Insights on Images
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Note - This new column by Jerry and Barbara Jividen is dedicated to the ABC's of nature photography:
Elk Return to the Smokies
As avid nature photographers who spend as much leisure time in the field photographing as we do professionally, we were thrilled by news that the Great Smoky Mountains National Park would be the site for an experimental elk release in 2001.
Like many outdoor enthusiasts and nature lovers, we travel westward to see the bugling bulls, the crowned kings, and one of the most majestic mammals in North America, the elk. Although we spend many weeks a year photographing in the Smokies, we still venture far from home to other parts of the county in order to see and photograph an animal that has been absent from the Smokies for an estimated 170 years.
The elk, hunted to extinction in many states, now travels the road to recovery in the Smokies--thanks to the unified efforts of several dedicated organizations and determined individuals. Monies to support a five-year feasibility study of self-sustaining elk populations in the Smokies are being raised and donated by the Rocky Mountain Elk Foundation, the Friends of the Smokies, and the Great Smoky Mountains Natural History Association. It is expected that this noble project will cost an estimated $1.1 million to complete.
For those who understand that reintroducing elk to this region is as important to the ecosystems as maintaining the balance of predator and prey, or other important links in nature's chain, the historic elk release is both monumental and moving. The elk study will determine if elk can not only survive again in the Smokies, but it will assess whether the herds are thriving and where they are moving. It will also determine the impact of the animals to the land and flora, which is also important.
On February 2, we watched and photographed a total of 25 elk bolt from three trailers (consecutively). Transported from Kentucky's Land Between the Lakes, the elk are currently confined to a 3-acre acclimation area in the Cataloochee Valley in North Carolina. This type of "soft release" will help them adjust to their new habitat and will allow biologists to conduct further health studies and fit the animals with radio collars for tracking after they are turned into the wild. Although this number represents only one-third of the elk to be released over the next two years, this first herd consists of bulls, cows, and calves. It is, therefore, likely that the herd will increase its own number.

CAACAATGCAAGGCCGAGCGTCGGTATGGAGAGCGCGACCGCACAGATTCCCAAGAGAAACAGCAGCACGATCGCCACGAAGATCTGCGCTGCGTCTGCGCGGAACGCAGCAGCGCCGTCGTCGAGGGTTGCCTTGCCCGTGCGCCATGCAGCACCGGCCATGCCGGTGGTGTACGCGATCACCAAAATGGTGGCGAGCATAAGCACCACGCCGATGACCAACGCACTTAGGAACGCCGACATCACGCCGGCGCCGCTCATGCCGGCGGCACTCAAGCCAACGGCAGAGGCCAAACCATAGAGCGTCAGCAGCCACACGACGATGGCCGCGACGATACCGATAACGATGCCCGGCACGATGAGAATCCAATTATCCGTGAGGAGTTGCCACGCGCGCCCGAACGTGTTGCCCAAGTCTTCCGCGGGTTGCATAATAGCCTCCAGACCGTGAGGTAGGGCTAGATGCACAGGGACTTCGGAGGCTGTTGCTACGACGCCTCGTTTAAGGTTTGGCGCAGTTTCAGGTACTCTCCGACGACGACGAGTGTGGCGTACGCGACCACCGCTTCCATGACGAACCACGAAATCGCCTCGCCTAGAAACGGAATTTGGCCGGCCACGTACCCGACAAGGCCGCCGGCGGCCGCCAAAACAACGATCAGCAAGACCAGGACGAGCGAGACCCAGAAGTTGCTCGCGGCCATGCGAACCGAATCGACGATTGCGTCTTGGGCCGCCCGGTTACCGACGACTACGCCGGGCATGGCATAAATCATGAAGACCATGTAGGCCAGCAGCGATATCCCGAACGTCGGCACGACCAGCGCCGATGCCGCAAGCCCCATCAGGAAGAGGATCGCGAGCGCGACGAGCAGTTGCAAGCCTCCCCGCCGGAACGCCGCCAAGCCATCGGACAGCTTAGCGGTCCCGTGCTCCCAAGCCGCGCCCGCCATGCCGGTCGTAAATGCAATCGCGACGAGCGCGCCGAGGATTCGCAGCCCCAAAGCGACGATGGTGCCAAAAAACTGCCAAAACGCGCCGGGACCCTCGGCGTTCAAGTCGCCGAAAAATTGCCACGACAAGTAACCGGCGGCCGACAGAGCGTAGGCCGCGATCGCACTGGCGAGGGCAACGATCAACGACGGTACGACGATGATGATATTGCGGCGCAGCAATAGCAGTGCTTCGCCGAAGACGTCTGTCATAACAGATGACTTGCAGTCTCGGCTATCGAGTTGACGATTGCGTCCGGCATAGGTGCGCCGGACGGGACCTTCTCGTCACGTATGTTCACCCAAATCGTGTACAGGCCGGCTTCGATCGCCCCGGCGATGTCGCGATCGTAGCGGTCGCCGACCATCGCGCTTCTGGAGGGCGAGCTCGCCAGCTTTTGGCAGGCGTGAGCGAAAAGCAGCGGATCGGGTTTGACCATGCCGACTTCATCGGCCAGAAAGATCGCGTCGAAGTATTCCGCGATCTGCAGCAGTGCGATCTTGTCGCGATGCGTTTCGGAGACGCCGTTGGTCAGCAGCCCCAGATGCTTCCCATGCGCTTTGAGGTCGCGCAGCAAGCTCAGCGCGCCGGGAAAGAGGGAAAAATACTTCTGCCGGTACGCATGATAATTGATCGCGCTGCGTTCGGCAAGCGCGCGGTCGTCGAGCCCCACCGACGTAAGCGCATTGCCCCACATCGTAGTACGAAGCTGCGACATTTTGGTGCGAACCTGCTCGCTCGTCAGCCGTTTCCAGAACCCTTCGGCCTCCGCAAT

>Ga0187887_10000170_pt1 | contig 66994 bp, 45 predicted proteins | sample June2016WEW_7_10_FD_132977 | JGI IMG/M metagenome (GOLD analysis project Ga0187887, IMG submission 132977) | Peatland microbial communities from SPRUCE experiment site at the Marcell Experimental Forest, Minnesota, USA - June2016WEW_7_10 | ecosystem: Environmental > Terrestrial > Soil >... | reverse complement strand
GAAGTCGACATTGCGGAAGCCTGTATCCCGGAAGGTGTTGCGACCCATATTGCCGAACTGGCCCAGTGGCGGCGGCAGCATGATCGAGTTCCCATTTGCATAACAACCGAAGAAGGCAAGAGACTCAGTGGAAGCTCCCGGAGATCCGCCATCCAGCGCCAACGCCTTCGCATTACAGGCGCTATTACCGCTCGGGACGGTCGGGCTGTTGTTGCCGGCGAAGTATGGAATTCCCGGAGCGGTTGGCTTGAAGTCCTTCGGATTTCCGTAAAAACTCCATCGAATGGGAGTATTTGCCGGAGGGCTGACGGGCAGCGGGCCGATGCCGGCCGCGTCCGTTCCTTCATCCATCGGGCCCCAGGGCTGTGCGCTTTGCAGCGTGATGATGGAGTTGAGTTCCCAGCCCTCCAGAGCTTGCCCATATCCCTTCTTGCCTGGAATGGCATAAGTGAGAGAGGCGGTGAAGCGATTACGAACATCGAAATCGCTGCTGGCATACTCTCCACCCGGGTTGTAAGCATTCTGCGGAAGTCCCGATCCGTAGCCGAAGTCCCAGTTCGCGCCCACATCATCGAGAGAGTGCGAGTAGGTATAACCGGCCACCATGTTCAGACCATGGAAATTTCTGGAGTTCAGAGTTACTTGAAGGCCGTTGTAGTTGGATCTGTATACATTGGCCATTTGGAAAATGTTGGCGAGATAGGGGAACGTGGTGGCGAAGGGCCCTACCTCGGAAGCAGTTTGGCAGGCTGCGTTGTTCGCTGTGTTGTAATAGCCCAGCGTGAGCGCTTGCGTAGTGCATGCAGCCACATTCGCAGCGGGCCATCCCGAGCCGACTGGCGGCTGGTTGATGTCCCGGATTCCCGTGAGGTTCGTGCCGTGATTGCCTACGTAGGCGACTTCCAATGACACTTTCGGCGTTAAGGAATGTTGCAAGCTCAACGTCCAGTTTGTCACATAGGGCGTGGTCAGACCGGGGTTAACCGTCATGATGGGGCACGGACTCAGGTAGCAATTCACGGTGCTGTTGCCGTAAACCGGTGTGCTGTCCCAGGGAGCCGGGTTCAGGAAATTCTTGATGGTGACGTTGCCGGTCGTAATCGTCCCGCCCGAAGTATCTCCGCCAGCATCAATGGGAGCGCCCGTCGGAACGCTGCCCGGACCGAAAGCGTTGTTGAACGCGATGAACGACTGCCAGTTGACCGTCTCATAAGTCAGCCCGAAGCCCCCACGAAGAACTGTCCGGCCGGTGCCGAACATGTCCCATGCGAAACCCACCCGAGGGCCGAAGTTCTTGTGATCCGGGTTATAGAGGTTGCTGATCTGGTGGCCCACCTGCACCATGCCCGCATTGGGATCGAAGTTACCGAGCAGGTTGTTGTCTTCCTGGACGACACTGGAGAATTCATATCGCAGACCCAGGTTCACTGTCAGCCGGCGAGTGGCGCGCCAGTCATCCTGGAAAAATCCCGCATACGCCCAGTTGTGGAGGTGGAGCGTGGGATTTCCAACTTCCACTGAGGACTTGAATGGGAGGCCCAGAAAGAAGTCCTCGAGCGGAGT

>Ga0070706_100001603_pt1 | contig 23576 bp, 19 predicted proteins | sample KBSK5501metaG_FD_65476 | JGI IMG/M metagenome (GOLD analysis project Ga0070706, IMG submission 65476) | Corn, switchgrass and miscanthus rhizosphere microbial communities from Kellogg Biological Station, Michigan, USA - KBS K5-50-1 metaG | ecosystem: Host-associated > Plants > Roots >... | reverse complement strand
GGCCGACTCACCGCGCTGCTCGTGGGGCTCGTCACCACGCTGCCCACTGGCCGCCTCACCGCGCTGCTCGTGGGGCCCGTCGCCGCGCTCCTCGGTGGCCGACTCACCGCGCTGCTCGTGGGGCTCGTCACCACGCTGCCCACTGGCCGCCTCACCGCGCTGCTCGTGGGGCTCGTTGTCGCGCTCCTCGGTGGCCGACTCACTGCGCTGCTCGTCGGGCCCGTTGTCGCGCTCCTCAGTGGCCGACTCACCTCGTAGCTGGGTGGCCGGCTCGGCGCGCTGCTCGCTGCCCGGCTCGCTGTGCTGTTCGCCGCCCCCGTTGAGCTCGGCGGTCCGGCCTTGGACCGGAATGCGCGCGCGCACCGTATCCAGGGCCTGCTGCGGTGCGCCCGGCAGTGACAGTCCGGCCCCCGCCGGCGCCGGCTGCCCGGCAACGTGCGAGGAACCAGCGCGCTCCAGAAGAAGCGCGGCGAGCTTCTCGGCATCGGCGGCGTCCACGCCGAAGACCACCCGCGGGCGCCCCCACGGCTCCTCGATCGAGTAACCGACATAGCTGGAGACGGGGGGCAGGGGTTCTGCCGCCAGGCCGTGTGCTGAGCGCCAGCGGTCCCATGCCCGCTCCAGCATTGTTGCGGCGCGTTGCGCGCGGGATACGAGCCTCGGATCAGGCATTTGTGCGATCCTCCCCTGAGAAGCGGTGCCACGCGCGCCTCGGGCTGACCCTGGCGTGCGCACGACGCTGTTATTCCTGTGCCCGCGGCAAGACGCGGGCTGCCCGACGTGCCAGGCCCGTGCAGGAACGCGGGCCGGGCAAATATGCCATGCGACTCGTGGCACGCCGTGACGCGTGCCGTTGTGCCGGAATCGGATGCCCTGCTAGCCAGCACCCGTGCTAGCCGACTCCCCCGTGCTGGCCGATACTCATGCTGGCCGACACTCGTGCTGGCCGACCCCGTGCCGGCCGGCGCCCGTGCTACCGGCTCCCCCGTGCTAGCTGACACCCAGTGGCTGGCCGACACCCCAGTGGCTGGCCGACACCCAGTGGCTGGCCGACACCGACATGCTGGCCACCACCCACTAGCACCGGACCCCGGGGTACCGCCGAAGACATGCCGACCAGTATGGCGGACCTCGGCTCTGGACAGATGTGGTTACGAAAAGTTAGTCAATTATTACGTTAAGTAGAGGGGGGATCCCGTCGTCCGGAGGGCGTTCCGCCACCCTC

What does all this mean to the nature photographer?
Once again, beautiful landscapes in the Smokies may be accented with an animal that sets itself apart from the others. Not unlike the commonly seen White-tailed deer in form, its size, however, is much more formidable. A healthy, adult male may weigh between 600 and 700 pounds with antlers spanning up to 5 feet. Returning elk to the land is like putting a missing subject back into a picture; and that certainly gets our attention.
Photographic Considerations - a Short Checklist
First, in order to get great photos of elk or any species, you need to understand its behavior, life cycle, and habitat. After learning about a particular animal, you need to couple the knowledge with patience. And patience, as we know all too well, is a virtue in the nature photographer.
Next, you need to consider what type of photos you want to create: an environmental portrait, a close-up, or an action shot. Then, proceed to scout your selected area, taking along the most appropriate equipment and lenses. For example, if you want a tight shot of an animal and you can't or shouldn't get close enough with your "normal" lens, you'll want to use a lens (or lens and teleconverter combination) that is capable of achieving your desired results--possibly a focal length as long as 600mm or more. If you prefer composing your scene with the animal as just a small part of the picture for better perspective of the landscape, a middle-range zoom lens (like an 80-200mm zoom lens) or wide angle would be best.
Note that zoom lenses offer more diversity in unpredictable situations. With zooms, you'll have the freedom to recompose and create very different scenes without much physical movement. This is especially beneficial if your movement would cause the animal to move or flee.
For a complete checklist of getting great results in photographing elk and other sizeable subjects, be sure to check out the April issue of NPN for the perfect companion article, "Photographing Big Wildlife with Big Results."
Jerry and Barbara Jividen are members of the North American Nature Photography Association (NANPA) and the American Society of Media Photographers (ASMP). Barbara is also a member of the Outdoor Writers Association of America and serves as Assistant Editor for NANPA's "Currents." Both are certified photography instructors and lead numerous photo workshops and tours throughout the year, including four workshops annually in the Smokies. They also publish a quarterly photography journal, called "Insights on Images," which can be obtained through the Gift Shoppe or directly from their website at www.imagesunique.com. For more information, call (800) 866-8655.